Fractures around a hip replacement or knee replacement

A fracture in the bone around a hip replacement or knee replacement may occur after the hip or knee was replaced. In many cases, the replaced joint works normally for years before the fracture happens.

A fracture near a hip replacement or knee replacement is also known as a periprosthetic fracture.


Symptoms of a fracture near a replaced hip or knee joint:

  • Pain near the replaced joint after a fall or trauma
  • Swelling or bruising
  • Inability to put weight on the leg
  • The leg looks deformed

Causes and risk factors

Fractures around hip replacements and knee replacements are often caused by a fall or a direct blow to the leg or joint.

People who have conditions that weaken their bones, such as osteoporosis or rheumatoid arthritis, are at a greater risk for this type of fracture, because the bone around the replacement will be more likely to break.

Other risk factors are poor vision or poor balance, since these conditions can make a fall more likely.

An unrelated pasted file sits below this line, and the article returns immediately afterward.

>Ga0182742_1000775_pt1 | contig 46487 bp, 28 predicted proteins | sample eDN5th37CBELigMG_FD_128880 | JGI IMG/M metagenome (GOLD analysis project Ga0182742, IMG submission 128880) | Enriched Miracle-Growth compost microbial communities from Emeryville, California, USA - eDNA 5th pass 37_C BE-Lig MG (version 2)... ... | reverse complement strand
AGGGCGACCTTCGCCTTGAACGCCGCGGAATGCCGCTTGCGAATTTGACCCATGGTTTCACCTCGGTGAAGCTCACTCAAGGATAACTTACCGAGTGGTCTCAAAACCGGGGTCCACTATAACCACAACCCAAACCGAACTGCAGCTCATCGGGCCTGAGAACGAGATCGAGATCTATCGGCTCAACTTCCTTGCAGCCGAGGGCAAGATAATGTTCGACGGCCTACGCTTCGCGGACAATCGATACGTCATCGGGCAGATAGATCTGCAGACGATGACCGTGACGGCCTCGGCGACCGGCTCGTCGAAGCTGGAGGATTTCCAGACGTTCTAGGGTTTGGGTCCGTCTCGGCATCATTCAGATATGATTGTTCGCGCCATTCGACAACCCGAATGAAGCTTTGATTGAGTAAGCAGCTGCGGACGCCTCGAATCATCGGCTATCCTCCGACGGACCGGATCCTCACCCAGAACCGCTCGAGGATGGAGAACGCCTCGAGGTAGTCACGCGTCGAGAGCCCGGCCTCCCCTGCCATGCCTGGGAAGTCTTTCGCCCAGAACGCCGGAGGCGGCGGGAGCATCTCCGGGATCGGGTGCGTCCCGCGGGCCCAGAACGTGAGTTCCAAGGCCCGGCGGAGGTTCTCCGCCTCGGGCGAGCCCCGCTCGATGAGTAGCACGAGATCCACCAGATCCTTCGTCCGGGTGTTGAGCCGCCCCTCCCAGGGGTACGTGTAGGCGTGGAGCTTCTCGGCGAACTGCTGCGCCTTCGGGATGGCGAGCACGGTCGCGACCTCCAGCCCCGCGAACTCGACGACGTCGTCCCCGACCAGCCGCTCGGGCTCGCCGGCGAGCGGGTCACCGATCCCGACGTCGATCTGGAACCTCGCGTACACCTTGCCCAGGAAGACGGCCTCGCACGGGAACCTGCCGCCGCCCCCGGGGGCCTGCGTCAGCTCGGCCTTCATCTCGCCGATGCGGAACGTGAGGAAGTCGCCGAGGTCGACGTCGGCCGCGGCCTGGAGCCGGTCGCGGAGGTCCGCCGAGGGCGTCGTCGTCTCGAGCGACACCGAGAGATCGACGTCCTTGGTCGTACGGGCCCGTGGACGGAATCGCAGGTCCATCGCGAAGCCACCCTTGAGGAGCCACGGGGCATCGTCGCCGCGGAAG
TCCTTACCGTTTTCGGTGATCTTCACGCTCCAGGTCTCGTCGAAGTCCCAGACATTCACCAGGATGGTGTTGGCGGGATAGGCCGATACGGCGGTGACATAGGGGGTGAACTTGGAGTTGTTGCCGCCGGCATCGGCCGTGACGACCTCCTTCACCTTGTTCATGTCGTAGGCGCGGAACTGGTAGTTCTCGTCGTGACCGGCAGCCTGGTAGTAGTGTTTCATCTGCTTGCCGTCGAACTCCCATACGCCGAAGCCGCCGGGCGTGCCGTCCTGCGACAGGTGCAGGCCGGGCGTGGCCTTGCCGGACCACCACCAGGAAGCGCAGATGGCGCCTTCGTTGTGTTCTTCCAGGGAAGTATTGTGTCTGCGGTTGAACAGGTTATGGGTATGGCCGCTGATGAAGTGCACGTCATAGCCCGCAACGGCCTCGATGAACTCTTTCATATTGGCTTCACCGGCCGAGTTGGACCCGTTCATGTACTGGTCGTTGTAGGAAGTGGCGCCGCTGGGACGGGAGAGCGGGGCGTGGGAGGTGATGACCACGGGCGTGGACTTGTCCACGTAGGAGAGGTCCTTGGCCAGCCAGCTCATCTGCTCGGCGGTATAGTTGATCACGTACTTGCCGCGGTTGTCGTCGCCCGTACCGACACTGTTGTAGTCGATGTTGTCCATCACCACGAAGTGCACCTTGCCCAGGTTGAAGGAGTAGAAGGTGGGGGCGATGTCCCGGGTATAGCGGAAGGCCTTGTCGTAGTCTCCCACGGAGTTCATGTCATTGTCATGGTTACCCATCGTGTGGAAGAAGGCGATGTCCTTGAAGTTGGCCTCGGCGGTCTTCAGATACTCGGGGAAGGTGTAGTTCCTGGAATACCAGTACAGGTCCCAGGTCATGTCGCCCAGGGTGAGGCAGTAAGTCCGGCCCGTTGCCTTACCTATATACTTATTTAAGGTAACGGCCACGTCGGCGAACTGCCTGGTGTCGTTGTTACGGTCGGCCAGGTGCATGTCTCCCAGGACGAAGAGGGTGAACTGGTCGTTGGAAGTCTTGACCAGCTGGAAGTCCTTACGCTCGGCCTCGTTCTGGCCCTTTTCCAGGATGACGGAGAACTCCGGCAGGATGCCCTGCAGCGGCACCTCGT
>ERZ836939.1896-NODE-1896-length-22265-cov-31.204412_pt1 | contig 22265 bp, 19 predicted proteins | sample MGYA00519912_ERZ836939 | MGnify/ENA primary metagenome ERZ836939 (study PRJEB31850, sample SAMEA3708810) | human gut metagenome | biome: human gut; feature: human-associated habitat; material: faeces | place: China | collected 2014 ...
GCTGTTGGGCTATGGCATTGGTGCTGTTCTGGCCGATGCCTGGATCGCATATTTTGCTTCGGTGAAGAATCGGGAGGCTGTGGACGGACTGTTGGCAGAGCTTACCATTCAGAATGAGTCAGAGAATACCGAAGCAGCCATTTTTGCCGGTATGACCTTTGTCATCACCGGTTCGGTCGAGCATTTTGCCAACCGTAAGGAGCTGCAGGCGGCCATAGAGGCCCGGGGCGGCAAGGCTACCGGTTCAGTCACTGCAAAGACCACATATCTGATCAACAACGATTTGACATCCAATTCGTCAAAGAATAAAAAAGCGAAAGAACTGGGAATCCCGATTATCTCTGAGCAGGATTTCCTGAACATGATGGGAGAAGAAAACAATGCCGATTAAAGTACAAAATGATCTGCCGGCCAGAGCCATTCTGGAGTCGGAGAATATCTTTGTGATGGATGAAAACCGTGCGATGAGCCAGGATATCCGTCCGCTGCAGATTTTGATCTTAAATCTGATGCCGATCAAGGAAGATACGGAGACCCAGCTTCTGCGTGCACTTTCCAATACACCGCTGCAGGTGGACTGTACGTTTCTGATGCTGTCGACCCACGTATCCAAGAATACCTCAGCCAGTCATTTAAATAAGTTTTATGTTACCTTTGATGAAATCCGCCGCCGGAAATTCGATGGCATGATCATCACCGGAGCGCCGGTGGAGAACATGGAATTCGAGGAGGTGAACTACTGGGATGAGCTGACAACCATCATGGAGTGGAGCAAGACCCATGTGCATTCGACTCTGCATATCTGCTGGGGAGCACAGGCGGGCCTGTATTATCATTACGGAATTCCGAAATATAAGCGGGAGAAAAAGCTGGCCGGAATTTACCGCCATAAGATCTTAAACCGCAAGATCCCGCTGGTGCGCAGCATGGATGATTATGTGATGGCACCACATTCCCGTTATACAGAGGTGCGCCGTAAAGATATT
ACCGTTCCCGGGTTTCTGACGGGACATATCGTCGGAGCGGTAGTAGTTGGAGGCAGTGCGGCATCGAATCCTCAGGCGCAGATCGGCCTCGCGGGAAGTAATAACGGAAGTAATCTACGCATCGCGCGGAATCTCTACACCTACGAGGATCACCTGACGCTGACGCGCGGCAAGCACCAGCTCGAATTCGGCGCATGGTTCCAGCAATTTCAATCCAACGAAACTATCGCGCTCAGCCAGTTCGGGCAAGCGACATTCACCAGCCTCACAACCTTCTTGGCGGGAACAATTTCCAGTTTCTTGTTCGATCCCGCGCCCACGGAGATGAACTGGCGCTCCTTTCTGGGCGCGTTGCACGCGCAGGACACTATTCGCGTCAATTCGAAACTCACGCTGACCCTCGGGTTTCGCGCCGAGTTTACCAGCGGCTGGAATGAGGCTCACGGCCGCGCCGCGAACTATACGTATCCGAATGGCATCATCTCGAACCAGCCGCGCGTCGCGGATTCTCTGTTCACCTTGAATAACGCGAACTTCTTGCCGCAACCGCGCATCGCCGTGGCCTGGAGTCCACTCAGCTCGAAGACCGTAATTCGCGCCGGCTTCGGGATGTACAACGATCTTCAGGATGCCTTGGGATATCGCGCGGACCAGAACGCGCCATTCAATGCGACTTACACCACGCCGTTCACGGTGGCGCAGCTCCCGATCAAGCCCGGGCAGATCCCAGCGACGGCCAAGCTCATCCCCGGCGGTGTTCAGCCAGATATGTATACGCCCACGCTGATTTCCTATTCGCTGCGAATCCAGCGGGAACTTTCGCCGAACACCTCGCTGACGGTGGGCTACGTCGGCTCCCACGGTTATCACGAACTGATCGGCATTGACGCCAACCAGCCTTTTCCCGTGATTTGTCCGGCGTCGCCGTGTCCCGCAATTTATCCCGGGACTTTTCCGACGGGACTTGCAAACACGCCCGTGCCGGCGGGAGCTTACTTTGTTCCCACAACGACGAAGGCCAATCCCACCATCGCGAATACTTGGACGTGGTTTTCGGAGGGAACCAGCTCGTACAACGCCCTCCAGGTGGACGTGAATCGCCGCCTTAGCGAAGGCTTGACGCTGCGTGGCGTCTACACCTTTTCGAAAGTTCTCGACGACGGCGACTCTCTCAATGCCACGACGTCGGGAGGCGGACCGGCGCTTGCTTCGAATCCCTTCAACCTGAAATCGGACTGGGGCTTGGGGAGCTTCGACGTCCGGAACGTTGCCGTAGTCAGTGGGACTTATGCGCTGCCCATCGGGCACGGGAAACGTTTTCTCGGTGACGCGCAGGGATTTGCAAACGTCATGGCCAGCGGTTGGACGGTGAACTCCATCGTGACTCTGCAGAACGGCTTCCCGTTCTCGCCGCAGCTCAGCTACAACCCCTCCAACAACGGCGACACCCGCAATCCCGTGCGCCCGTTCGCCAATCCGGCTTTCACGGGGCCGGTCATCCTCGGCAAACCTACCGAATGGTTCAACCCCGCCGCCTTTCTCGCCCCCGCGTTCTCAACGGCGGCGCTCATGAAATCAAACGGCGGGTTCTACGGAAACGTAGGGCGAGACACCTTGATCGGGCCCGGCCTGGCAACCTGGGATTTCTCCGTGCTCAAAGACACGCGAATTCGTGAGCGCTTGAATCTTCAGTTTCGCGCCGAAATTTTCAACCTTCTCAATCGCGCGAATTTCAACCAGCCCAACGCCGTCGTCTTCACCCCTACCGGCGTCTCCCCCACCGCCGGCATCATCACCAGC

Treatment options

In most cases, a fracture around a hip replacement or a knee replacement will require surgery. In general, the surgery will likely involve one of the following:

  • Screws, cables, plates, or a bone graft that are applied to the fracture to fix and hold the bone together
  • The implant from the original joint replacement is removed and replaced with a new implant

The treatment your doctor recommends will depend on several factors, including:

  • The location of the fracture
  • The quality of the remaining bone around the fracture and the implant
  • Whether the replaced joint is still well-fixed or came loose because of the fracture
  • Your overall health
Last reviewed: 
June 2017

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